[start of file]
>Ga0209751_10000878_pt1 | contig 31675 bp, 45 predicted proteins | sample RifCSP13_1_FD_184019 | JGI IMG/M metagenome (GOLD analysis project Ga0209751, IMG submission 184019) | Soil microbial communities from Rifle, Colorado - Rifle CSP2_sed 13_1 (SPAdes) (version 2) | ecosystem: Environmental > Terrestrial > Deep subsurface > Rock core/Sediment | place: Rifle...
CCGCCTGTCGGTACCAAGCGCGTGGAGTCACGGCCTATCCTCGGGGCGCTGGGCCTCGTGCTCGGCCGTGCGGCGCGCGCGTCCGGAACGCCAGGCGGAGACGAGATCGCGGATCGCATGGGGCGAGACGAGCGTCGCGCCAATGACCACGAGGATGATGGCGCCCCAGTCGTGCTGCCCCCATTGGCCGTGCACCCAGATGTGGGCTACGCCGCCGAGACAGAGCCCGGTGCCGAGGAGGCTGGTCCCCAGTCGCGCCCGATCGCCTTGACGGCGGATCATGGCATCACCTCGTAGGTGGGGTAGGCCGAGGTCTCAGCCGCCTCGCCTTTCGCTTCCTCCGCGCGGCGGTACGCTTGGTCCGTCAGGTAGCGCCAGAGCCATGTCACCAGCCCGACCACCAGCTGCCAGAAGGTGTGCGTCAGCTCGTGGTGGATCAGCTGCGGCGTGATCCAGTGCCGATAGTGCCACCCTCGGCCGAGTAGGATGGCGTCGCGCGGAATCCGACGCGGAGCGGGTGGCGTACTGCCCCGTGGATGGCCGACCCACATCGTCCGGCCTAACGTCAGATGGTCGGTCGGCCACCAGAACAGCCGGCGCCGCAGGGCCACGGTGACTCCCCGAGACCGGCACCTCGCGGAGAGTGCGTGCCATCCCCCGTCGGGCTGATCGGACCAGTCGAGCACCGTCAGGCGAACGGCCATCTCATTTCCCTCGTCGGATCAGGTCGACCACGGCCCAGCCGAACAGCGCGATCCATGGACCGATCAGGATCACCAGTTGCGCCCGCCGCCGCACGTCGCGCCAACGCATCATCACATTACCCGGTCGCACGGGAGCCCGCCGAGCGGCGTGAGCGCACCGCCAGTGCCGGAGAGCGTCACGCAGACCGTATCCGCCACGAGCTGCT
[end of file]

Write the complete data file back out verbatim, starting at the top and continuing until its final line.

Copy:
>Ga0209751_10000878_pt1 | contig 31675 bp, 45 predicted proteins | sample RifCSP13_1_FD_184019 | JGI IMG/M metagenome (GOLD analysis project Ga0209751, IMG submission 184019) | Soil microbial communities from Rifle, Colorado - Rifle CSP2_sed 13_1 (SPAdes) (version 2) | ecosystem: Environmental > Terrestrial > Deep subsurface > Rock core/Sediment | place: Rifle...
CCGCCTGTCGGTACCAAGCGCGTGGAGTCACGGCCTATCCTCGGGGCGCTGGGCCTCGTGCTCGGCCGTGCGGCGCGCGCGTCCGGAACGCCAGGCGGAGACGAGATCGCGGATCGCATGGGGCGAGACGAGCGTCGCGCCAATGACCACGAGGATGATGGCGCCCCAGTCGTGCTGCCCCCATTGGCCGTGCACCCAGATGTGGGCTACGCCGCCGAGACAGAGCCCGGTGCCGAGGAGGCTGGTCCCCAGTCGCGCCCGATCGCCTTGACGGCGGATCATGGCATCACCTCGTAGGTGGGGTAGGCCGAGGTCTCAGCCGCCTCGCCTTTCGCTTCCTCCGCGCGGCGGTACGCTTGGTCCGTCAGGTAGCGCCAGAGCCATGTCACCAGCCCGACCACCAGCTGCCAGAAGGTGTGCGTCAGCTCGTGGTGGATCAGCTGCGGCGTGATCCAGTGCCGATAGTGCCACCCTCGGCCGAGTAGGATGGCGTCGCGCGGAATCCGACGCGGAGCGGGTGGCGTACTGCCCCGTGGATGGCCGACCCACATCGTCCGGCCTAACGTCAGATGGTCGGTCGGCCACCAGAACAGCCGGCGCCGCAGGGCCACGGTGACTCCCCGAGACCGGCACCTCGCGGAGAGTGCGTGCCATCCCCCGTCGGGCTGATCGGACCAGTCGAGCACCGTCAGGCGAACGGCCATCTCATTTCCCTCGTCGGATCAGGTCGACCACGGCCCAGCCGAACAGCGCGATCCATGGACCGATCAGGATCACCAGTTGCGCCCGCCGCCGCACGTCGCGCCAACGCATCATCACATTACCCGGTCGCACGGGAGCCCGCCGAGCGGCGTGAGCGCACCGCCAGTGCCGGAGAGCGTCACGCAGACCGTATCCGCCACGAGCTGCT